Researchers hoping to use carbon nanotubes for quantum computing -- in which the spin of a single electron would represent a bit of data -- may have to change their approaches, according to new Cornell research.
Cornell physicists have found that the spin of an electron in a carbon nanotube is coupled -- that is, interacts with -- the electron's orbit. The finding means researchers will have to change the way they read out or change spin, but offers a new way to manipulate the spin, by manipulating the orbit.
The research is reported in the March 27 issue of the journal Nature by Cornell professors of physics Paul McEuen and Daniel Ralph and former Cornell researchers Shahal Ilani, now at the Weizmann Institute of Science in Israel, and Ferdinand Kuemmeth, now at Harvard University.
Carbon nanotubes are tiny cylinders whose walls are made of carbon atoms arranged in connected hexagons, sort of like a rolled up tube of chicken wire. Rather than orbiting individual atoms, free electrons in a nanotube orbit around the circumference of the tube. Meanwhile, the electron going around that circle can have its spin oriented in two possible directions. Until now, physicists believed that the four possible states of an electron -- with spin up or down and orbit clockwise or counterclockwise -- must be perfectly equivalent.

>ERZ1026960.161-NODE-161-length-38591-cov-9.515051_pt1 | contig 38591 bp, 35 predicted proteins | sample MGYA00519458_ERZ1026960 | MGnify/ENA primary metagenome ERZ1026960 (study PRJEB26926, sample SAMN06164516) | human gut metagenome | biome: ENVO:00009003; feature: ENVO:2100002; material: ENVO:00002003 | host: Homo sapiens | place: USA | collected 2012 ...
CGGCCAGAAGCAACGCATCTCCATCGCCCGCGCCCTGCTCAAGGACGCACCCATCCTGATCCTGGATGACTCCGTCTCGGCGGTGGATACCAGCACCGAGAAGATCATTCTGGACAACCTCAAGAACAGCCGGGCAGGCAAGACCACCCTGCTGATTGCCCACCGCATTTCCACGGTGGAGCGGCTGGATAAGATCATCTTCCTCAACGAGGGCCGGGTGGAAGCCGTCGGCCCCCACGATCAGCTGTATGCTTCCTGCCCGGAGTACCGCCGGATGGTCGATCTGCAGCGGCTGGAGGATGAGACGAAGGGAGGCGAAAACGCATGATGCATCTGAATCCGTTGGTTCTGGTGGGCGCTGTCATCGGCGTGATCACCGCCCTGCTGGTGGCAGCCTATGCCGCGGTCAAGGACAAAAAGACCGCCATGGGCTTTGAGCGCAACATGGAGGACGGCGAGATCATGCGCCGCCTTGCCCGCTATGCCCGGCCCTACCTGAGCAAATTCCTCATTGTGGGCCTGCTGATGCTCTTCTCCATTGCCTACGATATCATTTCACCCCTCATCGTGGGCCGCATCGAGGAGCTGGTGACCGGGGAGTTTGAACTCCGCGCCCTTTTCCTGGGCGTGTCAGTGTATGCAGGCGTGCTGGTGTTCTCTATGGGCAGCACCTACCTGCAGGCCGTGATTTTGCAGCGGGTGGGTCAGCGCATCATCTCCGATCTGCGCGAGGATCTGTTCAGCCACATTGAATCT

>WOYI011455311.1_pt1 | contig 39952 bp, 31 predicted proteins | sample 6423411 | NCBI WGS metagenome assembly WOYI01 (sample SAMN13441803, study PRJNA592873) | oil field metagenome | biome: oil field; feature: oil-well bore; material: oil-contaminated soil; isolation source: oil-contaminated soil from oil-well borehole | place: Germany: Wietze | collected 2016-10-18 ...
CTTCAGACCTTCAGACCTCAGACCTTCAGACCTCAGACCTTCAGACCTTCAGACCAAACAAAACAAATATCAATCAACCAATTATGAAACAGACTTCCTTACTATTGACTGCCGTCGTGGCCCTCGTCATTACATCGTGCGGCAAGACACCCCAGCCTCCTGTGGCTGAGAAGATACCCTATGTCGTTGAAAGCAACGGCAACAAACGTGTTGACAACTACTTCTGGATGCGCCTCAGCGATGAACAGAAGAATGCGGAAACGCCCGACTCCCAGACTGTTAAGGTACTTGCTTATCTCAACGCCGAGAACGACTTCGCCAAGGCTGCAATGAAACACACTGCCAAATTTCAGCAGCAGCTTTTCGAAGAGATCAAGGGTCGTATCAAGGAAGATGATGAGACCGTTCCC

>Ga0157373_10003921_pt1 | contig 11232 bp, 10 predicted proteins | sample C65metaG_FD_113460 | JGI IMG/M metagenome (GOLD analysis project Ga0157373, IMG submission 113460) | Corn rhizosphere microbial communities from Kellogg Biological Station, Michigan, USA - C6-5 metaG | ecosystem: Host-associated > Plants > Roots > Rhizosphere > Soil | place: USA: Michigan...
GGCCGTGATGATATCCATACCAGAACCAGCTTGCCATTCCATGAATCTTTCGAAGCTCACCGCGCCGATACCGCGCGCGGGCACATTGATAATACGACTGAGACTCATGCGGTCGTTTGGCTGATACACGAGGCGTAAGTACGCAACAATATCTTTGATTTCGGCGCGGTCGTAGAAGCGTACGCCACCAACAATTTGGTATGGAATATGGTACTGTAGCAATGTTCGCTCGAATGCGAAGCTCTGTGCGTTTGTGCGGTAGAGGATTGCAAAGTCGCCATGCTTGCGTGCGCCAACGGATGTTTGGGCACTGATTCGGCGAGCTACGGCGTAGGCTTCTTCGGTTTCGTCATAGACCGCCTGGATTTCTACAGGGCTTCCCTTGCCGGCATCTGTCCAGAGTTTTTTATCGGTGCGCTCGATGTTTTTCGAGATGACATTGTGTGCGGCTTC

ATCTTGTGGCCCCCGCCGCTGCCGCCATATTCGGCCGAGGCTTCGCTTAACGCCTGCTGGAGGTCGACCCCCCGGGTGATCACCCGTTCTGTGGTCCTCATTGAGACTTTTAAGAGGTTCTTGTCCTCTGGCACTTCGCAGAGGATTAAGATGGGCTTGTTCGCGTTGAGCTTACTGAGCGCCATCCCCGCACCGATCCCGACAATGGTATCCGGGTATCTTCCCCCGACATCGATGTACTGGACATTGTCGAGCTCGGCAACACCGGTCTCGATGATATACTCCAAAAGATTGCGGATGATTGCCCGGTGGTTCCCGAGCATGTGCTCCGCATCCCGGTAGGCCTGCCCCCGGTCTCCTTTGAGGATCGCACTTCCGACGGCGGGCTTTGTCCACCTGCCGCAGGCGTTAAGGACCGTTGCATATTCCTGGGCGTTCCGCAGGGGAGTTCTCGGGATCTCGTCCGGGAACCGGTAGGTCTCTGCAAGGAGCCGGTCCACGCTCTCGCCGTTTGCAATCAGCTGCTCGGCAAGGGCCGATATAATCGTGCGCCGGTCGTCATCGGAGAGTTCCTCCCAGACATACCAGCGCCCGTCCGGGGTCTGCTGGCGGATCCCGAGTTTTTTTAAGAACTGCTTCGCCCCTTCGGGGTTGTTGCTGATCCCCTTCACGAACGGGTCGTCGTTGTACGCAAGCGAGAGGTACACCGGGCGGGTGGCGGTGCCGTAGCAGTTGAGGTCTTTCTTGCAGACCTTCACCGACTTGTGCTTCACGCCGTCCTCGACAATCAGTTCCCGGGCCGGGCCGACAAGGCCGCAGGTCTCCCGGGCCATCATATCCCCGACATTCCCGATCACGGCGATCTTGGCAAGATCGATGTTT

To test this, the researchers used the Cornell NanoScale Science and Technology Facility (CNF) to create a tiny device in which a carbon nanotube about 5 nanometers (nm -- a nanometer is a billionth of a meter, about the length of three atoms in a row) in diameter and 500 nm long was mounted between two electrodes above a silicon structure that allows the application of varying electrical charges to the tube. The design of the device made it possible to create quantum dots containing a small number of electrons, all the way down to a single electron.
By applying a magnetic field along the axis of the tube and measuring the current flow through the tube, the researchers could determine the energy levels of electrons in the four possible combinations of spin and orbit and found that changing the direction of orbit changes the energy. The orbit of the electron affects its spin and vice versa.
"This doesn't overrule using nanotubes in quantum computing, but it defines new rules for designing them in nanotubes," Ilani said. "It is also interesting from the fundamental physics point of view, because it is the unique cylindrical topology of nanotubes that allows the electrons to have well-defined orbits and therefore to have this coupling."
The same experiment was performed with "holes" -- places where an electron is missing, creating the equivalent of a positive charge moving around the tube. Again, it had been believed that the energy of a hole would be the same as that of an electron with the same spin, but the experiment showed otherwise.
The research was supported by the Microelectronics Advanced Research Corp. Focused Research Center on Materials, Structures and Devices, the Cornell Center for Nanoscale Systems and the National Science Foundation through the CNF.